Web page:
Ken Smith is seen as an established contemporary artist. Ken Smith was born in 1951. Also born in 1951 and of this same generation are Wanda Koop, Sara Mcintyre, Lorenzo Bergen, Frank Hyder, and Lou Jianming.
Further Biographical Context for Ken Smith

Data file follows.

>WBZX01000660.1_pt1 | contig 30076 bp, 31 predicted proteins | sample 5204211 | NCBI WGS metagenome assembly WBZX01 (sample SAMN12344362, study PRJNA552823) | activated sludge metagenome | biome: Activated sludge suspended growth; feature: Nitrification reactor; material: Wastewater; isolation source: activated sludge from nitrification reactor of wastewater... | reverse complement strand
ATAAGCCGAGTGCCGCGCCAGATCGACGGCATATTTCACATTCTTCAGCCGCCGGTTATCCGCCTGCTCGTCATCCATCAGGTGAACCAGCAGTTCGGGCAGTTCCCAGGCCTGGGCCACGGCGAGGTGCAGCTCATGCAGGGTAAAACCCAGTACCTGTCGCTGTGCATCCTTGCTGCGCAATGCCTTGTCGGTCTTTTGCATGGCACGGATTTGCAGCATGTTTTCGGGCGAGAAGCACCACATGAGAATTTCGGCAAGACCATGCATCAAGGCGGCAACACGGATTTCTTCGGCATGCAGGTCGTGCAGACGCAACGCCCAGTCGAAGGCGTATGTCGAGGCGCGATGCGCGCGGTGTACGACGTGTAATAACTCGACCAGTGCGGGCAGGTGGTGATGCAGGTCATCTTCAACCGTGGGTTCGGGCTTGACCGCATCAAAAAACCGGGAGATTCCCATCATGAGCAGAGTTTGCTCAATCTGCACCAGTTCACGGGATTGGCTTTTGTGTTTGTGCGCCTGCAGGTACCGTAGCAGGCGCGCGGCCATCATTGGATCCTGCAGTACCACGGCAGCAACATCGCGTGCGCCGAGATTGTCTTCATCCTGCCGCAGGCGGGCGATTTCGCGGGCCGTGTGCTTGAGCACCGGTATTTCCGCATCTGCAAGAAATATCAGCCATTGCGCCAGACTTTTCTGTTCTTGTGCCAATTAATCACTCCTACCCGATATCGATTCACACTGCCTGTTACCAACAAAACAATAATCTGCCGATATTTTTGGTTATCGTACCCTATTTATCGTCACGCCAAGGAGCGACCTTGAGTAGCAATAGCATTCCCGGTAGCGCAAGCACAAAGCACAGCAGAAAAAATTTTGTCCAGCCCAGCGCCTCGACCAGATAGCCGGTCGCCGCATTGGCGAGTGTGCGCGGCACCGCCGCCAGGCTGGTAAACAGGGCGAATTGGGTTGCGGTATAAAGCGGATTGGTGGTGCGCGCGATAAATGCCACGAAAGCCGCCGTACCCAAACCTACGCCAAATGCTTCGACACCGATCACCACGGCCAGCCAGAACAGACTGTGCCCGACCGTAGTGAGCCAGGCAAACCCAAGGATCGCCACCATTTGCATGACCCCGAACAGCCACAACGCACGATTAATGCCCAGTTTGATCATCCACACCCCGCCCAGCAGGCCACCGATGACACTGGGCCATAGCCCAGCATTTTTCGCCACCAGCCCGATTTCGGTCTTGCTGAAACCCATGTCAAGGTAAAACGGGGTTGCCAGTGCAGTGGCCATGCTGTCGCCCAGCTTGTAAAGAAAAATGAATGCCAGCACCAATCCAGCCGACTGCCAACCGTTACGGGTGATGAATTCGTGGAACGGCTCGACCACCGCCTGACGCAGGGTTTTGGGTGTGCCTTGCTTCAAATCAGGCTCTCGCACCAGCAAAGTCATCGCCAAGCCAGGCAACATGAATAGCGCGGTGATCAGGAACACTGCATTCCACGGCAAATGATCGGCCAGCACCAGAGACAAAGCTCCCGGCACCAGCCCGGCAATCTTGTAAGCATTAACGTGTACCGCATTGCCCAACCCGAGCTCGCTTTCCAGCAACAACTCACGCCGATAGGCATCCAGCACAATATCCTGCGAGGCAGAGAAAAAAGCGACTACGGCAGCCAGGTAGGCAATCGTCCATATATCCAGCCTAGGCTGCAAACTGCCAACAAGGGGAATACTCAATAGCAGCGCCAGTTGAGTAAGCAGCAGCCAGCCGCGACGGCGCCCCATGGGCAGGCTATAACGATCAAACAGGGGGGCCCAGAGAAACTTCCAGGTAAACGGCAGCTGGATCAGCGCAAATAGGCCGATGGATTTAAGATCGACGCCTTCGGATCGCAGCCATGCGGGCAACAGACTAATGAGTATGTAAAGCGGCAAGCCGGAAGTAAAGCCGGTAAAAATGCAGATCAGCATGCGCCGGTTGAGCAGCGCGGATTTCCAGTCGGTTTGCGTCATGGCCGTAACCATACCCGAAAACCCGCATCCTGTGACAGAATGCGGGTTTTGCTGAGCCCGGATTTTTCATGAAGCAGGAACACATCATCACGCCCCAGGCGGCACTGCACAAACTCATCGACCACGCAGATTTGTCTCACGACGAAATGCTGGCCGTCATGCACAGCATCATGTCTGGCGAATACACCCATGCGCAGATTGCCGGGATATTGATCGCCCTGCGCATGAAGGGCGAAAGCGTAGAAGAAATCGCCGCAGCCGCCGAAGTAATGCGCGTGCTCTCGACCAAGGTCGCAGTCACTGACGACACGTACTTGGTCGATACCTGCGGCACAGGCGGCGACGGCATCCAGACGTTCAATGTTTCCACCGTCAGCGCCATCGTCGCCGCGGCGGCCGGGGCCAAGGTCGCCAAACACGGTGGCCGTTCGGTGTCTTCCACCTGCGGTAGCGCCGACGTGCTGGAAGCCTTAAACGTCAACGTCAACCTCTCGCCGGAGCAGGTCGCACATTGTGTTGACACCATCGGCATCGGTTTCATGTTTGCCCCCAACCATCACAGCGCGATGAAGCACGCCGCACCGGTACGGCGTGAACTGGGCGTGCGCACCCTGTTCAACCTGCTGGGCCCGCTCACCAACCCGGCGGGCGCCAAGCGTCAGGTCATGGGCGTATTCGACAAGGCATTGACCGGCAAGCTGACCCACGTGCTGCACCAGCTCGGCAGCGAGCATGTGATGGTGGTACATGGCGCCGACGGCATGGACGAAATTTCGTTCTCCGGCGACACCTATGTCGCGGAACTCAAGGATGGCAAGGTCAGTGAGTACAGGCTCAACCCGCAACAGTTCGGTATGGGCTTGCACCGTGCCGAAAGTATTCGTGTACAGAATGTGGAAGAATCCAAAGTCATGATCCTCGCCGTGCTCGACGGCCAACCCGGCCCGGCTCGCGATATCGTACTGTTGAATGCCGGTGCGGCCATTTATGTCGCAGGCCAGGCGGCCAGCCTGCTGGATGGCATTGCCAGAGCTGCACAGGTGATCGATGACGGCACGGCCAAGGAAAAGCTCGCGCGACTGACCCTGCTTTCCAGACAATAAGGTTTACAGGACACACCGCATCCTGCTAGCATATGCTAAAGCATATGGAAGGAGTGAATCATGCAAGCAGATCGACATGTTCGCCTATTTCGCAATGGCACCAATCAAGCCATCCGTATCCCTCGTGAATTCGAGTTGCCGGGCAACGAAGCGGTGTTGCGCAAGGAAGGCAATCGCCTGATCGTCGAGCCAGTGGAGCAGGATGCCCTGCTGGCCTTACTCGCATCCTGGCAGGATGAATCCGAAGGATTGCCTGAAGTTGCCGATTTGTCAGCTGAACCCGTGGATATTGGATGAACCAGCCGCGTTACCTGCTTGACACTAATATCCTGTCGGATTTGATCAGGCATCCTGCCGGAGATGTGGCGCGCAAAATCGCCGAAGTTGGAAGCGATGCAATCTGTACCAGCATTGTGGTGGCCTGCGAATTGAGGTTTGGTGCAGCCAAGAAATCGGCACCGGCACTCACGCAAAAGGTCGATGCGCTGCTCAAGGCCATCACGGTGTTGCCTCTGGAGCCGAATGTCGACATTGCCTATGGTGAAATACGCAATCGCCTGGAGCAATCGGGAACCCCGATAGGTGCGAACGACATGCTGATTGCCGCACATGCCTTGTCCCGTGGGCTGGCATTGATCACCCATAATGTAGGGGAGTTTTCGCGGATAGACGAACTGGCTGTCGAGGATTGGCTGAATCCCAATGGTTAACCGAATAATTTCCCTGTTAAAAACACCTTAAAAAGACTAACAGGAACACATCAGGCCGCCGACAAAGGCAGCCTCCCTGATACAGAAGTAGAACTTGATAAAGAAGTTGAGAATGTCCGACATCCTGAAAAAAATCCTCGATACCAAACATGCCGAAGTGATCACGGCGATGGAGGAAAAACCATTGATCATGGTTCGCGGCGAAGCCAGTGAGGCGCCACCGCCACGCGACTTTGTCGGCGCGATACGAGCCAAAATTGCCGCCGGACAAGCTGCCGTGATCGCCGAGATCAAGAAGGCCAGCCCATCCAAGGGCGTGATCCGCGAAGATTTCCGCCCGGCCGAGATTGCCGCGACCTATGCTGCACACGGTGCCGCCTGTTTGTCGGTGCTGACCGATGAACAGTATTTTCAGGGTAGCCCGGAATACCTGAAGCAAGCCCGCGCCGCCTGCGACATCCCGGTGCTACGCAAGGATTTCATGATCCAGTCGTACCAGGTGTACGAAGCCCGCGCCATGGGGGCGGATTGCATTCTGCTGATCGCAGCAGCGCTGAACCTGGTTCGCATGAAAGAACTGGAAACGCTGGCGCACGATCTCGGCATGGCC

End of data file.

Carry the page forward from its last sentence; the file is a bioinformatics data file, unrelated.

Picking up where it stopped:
Ken Smith was born in 1951 and was predominantly inspired by the 1970s. The art sphere of the 1970s was epitomized by a longing to evolve and strengthen itself, as a reaction to the many tensions of the previous decade. One of the most important movement of the 1970s was Conceptualism, which appeared as an offshoot of Minimalism, while the experimental, creative journey of Process art emerged by combining essential elements of Conceptualism with further considerations on art itself. The earliest ideas of environmentalism sprung from Land Art, which took art into earth itself, carving the land and bringing art to the outdoors. For the first time since the regression of Abstract Expressionism, Expressive figure painting slowly re-emerged and regained its status, especially in Germany through the works of critically acclaimed figures Gerhard Richter, Anselm Kiefer and Georg Baselitz. Most of the dominant artistic figures of the 1960s remained highly influential and admired throughout the 1970s. Andy Warhol, for instance, fortified his status as a legendary artist, by bifurcating into film and magazine publishing, thus introducing a ground-breaking concept of cross-cultural activity for a visual artist of such popularity The city of New York remained as the most prominent artistic hub of the decade, with international artists drifting through the downtown scene, frequenting bars and art galleries, consolidating the idea of New York City as a cosmopolitan and refined cultural capital. Artists such as Jannis Kounnelis, Mario Merz, and Michelangelo Pistoletto attained international success, as they were widely accepted as renowned members of the Italian movement Arte Povera, critically acclaimed in the 1970s. A few significant international movements that sharpened the decade include photorealism, which was initially introduced in the 1960s and reached commercial and critical success in the 1970s, as well as feminism which deeply influenced the visual culture. In the eastern part of the globe, Japanese and Korean artists who showed a strong interest in the European ideas of phenomenology, allied with the Mono-Ha movement, exploring and shifting the boundaries between natural and industrial materials. Using stone, glass, cotton, sponge, wood, oil and water, they aimed to give life to artworks that would accentuate the ephemeral state of these various elements and their surroundings, playing with their interdependency. Reaching the end of the 1970s, street art, evolving from graffiti, was starting to truly captivate the fine art community. Keith Haring and Jean-Michel Basquiat helped legitimize spray painting and tagging, demonstrating that their artworks could subsist at the same time in art galleries and in urban settings. Following, the global extent of street art would become extremely significant, representing an extraordinary form of artistic expression.